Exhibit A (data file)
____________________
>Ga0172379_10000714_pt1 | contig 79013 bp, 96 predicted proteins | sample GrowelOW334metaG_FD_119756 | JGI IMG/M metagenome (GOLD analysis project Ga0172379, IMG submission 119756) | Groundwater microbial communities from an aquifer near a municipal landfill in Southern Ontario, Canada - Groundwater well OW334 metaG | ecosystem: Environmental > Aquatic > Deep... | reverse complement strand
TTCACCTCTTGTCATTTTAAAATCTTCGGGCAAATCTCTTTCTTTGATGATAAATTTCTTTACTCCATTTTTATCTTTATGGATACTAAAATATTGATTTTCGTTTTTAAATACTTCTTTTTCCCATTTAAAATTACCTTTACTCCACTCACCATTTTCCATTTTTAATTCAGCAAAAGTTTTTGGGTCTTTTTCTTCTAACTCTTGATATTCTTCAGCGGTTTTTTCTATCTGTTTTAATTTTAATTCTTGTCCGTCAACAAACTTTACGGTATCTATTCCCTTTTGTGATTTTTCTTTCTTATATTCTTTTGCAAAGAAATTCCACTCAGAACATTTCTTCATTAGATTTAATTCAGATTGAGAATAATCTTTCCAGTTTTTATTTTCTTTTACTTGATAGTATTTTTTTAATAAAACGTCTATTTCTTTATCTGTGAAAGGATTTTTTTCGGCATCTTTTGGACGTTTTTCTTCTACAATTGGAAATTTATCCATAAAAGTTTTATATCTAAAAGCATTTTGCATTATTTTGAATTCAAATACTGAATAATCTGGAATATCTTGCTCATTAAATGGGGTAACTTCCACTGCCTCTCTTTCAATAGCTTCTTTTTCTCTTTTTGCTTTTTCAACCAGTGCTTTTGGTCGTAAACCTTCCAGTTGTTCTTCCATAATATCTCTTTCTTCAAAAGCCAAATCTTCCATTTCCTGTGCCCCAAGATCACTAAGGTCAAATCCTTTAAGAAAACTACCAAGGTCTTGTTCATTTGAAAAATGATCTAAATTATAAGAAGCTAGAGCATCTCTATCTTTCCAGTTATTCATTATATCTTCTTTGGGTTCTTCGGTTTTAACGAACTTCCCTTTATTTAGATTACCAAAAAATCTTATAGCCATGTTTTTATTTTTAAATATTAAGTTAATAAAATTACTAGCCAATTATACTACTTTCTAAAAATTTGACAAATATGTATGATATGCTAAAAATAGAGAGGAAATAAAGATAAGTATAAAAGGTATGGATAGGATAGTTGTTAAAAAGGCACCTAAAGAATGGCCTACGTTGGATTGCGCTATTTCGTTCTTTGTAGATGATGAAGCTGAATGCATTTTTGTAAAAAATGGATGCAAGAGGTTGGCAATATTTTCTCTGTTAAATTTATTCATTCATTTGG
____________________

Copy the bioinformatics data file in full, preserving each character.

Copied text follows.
>Ga0172379_10000714_pt1 | contig 79013 bp, 96 predicted proteins | sample GrowelOW334metaG_FD_119756 | JGI IMG/M metagenome (GOLD analysis project Ga0172379, IMG submission 119756) | Groundwater microbial communities from an aquifer near a municipal landfill in Southern Ontario, Canada - Groundwater well OW334 metaG | ecosystem: Environmental > Aquatic > Deep... | reverse complement strand
TTCACCTCTTGTCATTTTAAAATCTTCGGGCAAATCTCTTTCTTTGATGATAAATTTCTTTACTCCATTTTTATCTTTATGGATACTAAAATATTGATTTTCGTTTTTAAATACTTCTTTTTCCCATTTAAAATTACCTTTACTCCACTCACCATTTTCCATTTTTAATTCAGCAAAAGTTTTTGGGTCTTTTTCTTCTAACTCTTGATATTCTTCAGCGGTTTTTTCTATCTGTTTTAATTTTAATTCTTGTCCGTCAACAAACTTTACGGTATCTATTCCCTTTTGTGATTTTTCTTTCTTATATTCTTTTGCAAAGAAATTCCACTCAGAACATTTCTTCATTAGATTTAATTCAGATTGAGAATAATCTTTCCAGTTTTTATTTTCTTTTACTTGATAGTATTTTTTTAATAAAACGTCTATTTCTTTATCTGTGAAAGGATTTTTTTCGGCATCTTTTGGACGTTTTTCTTCTACAATTGGAAATTTATCCATAAAAGTTTTATATCTAAAAGCATTTTGCATTATTTTGAATTCAAATACTGAATAATCTGGAATATCTTGCTCATTAAATGGGGTAACTTCCACTGCCTCTCTTTCAATAGCTTCTTTTTCTCTTTTTGCTTTTTCAACCAGTGCTTTTGGTCGTAAACCTTCCAGTTGTTCTTCCATAATATCTCTTTCTTCAAAAGCCAAATCTTCCATTTCCTGTGCCCCAAGATCACTAAGGTCAAATCCTTTAAGAAAACTACCAAGGTCTTGTTCATTTGAAAAATGATCTAAATTATAAGAAGCTAGAGCATCTCTATCTTTCCAGTTATTCATTATATCTTCTTTGGGTTCTTCGGTTTTAACGAACTTCCCTTTATTTAGATTACCAAAAAATCTTATAGCCATGTTTTTATTTTTAAATATTAAGTTAATAAAATTACTAGCCAATTATACTACTTTCTAAAAATTTGACAAATATGTATGATATGCTAAAAATAGAGAGGAAATAAAGATAAGTATAAAAGGTATGGATAGGATAGTTGTTAAAAAGGCACCTAAAGAATGGCCTACGTTGGATTGCGCTATTTCGTTCTTTGTAGATGATGAAGCTGAATGCATTTTTGTAAAAAATGGATGCAAGAGGTTGGCAATATTTTCTCTGTTAAATTTATTCATTCATTTGG